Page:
Coil Noise


Coil Noise

Coil Noise is a phenomenon in electronics which produces both undesirable audible sound, and electronic noise.

Contents

Description

Coil Noise is, as its name suggests, caused by Electromagnetic coils. These coils, which may act as inductors or transformers, have a certain resonant frequency when coupled with the rest of the electric circuit, as well as a resonance at which it will tend to physically vibrate.

As the wire that makes up the coil passes a variable current, a small amount of electrical oscillation occurs, creating a small magnetic field. Normally this magnetic field simply works to establish the inductance of the coil. However, this magnetic field can also cause the coil itself to physically vibrate. As the coil vibrates physically, it moves through a variable magnetic field, and feeds its resonance back into the system. This can produce signal interference in the circuit, and can produce an audible hum as the coil vibrates.

Coil noise can happen, for example, when the coil is poorly secured to the circuit board, is poorly damped, or if the resonant frequency of the coil is close to the resonant frequency of the electric circuit . The effect becomes more pronounced as the signal passing through the coil increases in strength, and as it nears the resonant frequency of the coil, or as it nears the resonant frequency of the circuit. Coil noise is also noticed most often when it is in the humanly audible frequency.

Coil noise is also effected by the irregularities of the magnetic material within the coil. The flux density of the inductor is effected by these irregularities, causing small currents in the coil, contaminating the original signal. This particular subset of is sometimes referred to as Magnetic Fluctuation Noise or the Barkhausen Effect. Coil noise can also occur in conjunction with the noise produced by Magnetostriction.

Devices Effected By Coil Noise

All but the simplest devices experience some level of Coil Noise, although it is usually far too slight to be noticed or deemed problematic. Ordinarily, the noise is simply a minor annoyance. In some devices however, such as audio video equipment, Coil Noise can present a major problem if it is not minimized in design. Video Cards are often effected by coil noise, often aggravating their users. Older Cathode ray tube televisions are also effected. Florescent lights are often blamed for such noise, although it is their electrical ballast or driving circuity that actually produces the sound.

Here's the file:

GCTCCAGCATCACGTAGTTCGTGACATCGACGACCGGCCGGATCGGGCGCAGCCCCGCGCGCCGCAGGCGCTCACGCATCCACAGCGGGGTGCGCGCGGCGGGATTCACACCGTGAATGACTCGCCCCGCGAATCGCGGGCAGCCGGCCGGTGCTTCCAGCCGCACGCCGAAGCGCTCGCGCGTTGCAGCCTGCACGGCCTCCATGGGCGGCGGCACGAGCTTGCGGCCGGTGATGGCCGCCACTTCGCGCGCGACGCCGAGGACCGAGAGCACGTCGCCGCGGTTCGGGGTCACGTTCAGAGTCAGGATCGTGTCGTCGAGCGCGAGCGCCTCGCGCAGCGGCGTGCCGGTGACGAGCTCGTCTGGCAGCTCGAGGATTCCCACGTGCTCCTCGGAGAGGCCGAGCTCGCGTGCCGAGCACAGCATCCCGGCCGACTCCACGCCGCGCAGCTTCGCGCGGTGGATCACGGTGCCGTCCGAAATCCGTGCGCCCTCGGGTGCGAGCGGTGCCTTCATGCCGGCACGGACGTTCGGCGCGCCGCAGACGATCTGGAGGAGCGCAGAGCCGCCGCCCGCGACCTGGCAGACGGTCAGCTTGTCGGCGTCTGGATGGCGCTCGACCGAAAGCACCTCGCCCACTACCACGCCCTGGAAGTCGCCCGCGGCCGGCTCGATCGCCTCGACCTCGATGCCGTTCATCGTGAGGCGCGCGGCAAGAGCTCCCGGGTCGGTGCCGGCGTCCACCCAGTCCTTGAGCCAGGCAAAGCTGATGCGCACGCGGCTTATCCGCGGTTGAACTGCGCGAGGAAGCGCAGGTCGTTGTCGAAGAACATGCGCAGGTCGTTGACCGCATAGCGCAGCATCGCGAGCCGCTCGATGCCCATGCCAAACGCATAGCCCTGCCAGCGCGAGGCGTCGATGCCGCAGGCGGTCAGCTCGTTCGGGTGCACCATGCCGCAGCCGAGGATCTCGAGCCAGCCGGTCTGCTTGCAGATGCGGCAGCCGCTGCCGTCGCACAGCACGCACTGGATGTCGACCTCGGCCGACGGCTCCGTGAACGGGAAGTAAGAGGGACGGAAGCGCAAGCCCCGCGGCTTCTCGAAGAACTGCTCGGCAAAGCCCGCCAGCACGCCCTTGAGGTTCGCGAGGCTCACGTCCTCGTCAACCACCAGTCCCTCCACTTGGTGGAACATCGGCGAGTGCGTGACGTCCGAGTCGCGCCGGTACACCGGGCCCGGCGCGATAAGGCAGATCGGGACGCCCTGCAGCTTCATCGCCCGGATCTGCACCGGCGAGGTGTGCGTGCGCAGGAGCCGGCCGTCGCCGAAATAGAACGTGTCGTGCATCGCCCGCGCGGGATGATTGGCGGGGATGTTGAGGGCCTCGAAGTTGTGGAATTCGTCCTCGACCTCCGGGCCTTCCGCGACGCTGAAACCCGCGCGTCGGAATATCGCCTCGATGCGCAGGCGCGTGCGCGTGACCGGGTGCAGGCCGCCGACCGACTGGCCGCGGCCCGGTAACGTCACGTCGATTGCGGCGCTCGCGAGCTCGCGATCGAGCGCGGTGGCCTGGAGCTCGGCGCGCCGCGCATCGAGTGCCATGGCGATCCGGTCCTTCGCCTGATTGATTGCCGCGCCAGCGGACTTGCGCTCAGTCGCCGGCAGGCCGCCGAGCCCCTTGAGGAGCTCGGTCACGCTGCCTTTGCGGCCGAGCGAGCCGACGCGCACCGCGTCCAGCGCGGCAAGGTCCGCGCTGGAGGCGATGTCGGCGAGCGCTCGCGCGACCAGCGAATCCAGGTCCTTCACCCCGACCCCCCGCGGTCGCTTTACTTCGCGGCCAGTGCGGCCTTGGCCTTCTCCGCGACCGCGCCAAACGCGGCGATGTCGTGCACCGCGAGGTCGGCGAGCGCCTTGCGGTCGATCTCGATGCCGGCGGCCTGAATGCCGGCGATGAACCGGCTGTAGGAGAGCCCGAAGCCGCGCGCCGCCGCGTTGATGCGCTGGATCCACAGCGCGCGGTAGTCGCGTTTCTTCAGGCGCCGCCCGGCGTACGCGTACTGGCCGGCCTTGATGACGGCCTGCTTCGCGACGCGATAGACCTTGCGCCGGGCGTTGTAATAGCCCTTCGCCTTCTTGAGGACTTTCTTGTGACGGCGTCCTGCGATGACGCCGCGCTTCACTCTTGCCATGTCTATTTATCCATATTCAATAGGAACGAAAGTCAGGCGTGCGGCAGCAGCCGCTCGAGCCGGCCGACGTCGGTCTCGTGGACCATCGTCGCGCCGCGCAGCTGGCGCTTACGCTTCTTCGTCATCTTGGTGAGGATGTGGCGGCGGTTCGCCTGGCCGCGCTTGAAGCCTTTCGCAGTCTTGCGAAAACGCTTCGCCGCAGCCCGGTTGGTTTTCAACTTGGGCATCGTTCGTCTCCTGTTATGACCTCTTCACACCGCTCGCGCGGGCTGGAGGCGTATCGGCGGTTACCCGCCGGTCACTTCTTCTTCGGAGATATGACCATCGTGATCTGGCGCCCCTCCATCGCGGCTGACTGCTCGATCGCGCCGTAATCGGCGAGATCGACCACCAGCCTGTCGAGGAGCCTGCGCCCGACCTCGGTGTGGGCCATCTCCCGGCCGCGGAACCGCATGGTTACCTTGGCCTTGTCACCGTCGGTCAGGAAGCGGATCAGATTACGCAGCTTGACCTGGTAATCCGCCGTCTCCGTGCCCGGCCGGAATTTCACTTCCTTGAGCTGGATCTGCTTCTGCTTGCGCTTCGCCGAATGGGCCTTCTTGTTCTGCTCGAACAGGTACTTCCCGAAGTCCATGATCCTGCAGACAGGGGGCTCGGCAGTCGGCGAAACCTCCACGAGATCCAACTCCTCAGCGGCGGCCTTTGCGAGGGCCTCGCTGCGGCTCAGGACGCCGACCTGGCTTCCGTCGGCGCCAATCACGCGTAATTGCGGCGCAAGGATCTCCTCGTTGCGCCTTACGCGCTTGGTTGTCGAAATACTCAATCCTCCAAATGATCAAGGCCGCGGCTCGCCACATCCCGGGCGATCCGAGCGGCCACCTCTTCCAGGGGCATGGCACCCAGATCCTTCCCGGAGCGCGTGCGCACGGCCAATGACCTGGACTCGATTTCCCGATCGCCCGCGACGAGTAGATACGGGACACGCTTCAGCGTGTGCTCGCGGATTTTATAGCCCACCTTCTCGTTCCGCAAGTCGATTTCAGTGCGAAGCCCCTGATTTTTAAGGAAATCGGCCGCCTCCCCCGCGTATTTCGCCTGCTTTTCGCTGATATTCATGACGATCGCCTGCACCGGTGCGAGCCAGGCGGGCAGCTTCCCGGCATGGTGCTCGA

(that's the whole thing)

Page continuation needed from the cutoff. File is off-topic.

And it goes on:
The amount of Coil Noise in a device will often seem to increase as the devices age. This can be due to many factors, but is often due to the degradation of the damping materials in the circuit. As an example, a layer of glue is often added atop coils in televisions. Over the years, this glue degrades due to age and due to the years of vibration it has been subjected to. As a result, the coil is able to move more as it vibrates, and the sound level increases.

Reducing Coil Noise

Some steps to reducing coil noise include:

  • As previously mentioned, damping is a critical step towards reducing coil noise.
  • Low Noise Coils are specifically produced to avoid coil noise.
  • Coil noise can be reduced in some instances by changing the shape of the coil to a figure eight rather than a traditional coil shape.

Coil noise can be reduced by damping and can be minimized by design, but in some cases, unacceptable levels will remain. To combat this, the coils are sometimes isolated from the rest of the device. They can be placed in such a way as to absorb and contain the noise and vibration that occurs.

See also

References

  • Landee, Robert (1957). Electronic designers' handbook, Volume 1. McGraw-Hill. 
  • Self, Douglas (2006). Self on Audio. 
  • Michaels, John (1996). Science, Volume 259, Issues 5095-5101. 
  • Burgess, Ronald (1965). Fluctuation phenomena in solids. Academic Press. 
  • The Journal of the Institution of Engineers (India)., Volume 36, Issues 7-12. The Institution. 1956. 
  • Transactions of the American Institute of Electrical Engineers, Volume 69, Part 1. American Institute of Electrical Engineers. 1950. 
  • Proceedings of the 18th Annual International Conference of the IEEE Engineering in Medicine and Biology Society. IEEE Service Center. 1997. 
  • Fundamental principles of vibrator power supply design. P. R. Mallory & Co. Inc. 1947. 

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